Monday, October 26, 2015

Give Writing Collaborations a Try

Climbing the mountain to success
is easier with switchbacks. 
As I near the end of revisions on my second scripture-based fiction novel, my mind drifts to the next project. Actually, there are two. I've already begun the third (and final?) Book of Mormon fiction in the series and want a small break from it. A novella feels perfect. Plus, there are benefits to seeing which trail works best for climbing the mountain to success. 

When one of the critique partners in my group suggested the four of us each write a romance novella to combine into one book, I took immediate interest. Sometimes it's nice to have an idea fall into your lap. I'm ready for a change, ready to develop the romance genre further, and I enjoy the ladies in my group.

Unlike an anthology where each writer has a theme but the story is independent of one another, this would be a collaboration. The characters continue into the next novella and the time frame may overlap, but is sequential. Each writer must use consistent character traits and know how the stories intertwine. Therefore, either one person hatches the entire basic plan, as in this case, or they get together to plot it out. My group knows the major plot points throughout, but we have freedom to do whatever else we imagine. Sounds perfect!

There are some pros and cons to collaborations. Consider the following:
  • The team needs to be on the same page about what will happen in the story. Each member should be flexible, listen to other opinions, and not be afraid to kindly state their own. The member with the biggest head can ruin the plan.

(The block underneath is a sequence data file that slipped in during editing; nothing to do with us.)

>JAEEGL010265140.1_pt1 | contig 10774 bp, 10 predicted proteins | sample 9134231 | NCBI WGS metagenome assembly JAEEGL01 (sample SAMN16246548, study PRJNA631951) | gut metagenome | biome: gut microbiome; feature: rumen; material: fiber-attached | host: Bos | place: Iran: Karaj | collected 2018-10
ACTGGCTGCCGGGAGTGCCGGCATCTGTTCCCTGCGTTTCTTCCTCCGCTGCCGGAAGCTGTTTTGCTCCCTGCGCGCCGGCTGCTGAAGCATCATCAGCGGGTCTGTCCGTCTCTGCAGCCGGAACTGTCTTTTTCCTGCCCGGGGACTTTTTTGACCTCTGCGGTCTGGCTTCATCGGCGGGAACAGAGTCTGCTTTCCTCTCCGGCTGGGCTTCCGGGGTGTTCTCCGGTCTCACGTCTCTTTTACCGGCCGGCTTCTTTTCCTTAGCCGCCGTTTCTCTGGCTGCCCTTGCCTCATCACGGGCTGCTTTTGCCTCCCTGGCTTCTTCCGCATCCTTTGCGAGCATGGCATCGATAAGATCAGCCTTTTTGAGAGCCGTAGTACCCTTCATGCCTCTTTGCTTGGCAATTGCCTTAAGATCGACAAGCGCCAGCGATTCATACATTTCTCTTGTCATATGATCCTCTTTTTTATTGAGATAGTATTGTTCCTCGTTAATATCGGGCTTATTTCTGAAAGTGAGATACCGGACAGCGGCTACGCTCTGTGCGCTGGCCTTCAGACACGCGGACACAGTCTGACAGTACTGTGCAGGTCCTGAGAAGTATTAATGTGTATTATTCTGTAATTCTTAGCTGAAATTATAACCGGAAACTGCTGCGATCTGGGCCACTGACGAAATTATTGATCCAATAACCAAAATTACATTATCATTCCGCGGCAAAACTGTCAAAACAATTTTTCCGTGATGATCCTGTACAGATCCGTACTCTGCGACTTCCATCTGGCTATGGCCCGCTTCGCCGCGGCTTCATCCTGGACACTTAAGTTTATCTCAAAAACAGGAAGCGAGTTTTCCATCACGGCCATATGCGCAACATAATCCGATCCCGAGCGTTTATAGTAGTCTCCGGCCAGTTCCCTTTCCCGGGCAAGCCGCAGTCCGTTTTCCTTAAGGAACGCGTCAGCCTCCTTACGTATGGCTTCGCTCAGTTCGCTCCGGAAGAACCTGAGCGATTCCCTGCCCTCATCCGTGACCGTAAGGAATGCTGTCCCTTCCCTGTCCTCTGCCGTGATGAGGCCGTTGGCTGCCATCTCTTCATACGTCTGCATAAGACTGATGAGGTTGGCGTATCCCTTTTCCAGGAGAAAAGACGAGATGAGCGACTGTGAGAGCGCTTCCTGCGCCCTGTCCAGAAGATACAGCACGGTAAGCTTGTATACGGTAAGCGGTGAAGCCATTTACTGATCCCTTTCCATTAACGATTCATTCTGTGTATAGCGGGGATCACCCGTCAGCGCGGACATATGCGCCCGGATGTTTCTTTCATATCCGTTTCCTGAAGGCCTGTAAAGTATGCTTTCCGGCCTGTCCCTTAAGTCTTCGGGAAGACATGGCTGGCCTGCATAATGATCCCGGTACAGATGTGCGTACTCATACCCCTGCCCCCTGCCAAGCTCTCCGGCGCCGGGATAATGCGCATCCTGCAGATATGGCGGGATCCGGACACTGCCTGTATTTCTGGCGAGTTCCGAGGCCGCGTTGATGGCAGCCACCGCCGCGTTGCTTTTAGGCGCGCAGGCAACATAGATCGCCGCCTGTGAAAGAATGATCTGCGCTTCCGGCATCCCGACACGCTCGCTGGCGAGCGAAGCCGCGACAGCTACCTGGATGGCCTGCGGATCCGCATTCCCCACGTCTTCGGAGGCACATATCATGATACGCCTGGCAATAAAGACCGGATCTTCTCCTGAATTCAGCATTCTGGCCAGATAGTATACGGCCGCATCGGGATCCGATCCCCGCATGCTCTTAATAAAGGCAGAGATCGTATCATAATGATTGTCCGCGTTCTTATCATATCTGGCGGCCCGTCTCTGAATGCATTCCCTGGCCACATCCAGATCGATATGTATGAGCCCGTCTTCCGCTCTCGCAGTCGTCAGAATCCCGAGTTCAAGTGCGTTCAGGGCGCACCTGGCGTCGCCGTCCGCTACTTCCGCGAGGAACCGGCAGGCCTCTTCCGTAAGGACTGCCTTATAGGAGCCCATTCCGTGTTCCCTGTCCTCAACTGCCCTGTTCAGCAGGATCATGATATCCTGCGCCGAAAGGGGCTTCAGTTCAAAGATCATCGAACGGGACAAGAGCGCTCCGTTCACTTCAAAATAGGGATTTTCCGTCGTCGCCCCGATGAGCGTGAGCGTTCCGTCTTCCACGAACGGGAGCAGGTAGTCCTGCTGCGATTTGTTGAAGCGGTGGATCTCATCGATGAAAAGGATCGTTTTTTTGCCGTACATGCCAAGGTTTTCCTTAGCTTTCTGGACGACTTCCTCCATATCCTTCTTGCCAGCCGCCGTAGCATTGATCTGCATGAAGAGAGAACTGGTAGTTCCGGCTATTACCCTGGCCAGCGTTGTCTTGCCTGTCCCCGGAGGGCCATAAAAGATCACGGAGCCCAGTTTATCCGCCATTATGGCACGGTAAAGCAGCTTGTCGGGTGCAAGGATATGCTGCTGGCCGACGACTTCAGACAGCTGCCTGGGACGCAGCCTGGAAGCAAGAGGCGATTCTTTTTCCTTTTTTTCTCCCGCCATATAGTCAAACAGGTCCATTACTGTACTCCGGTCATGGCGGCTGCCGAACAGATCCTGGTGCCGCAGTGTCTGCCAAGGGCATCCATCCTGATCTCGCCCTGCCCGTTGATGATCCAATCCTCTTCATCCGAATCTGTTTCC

• Saying yes to a collaboration means you expect to complete the goals and do your part. Some groups find it necessary to draw up a contract stating specifics about productivity timelines, and so forth. The member who is a flake can ruin the plan.
  • Writers should have similar abilities in the craft so that all can be proud of the entire collaboration. The individual strengths and interests of each writer should still be celebrated and shine through. Members who support one another have more fun.
  • Start with some ground rules or expectations. How will this be published, marketed? Will there be any costs? Will sales be split evenly? What will you do if someone can't complete their responsibilities?
  • Collaborations often garner each writer greater exposure to new readers through their associated project. This alone can make the effort to be a team player worth it. Just be smart, flexible, and communicate.
I'm sure I haven't noticed every puzzle piece yet, but the timing feels good to me, and since I'm still waiting for my first published novel to release, I can afford the smaller investment into a novella. I'll let you know how it works out. In the meantime, if you have any collaboration tips, please share. Happy writing!

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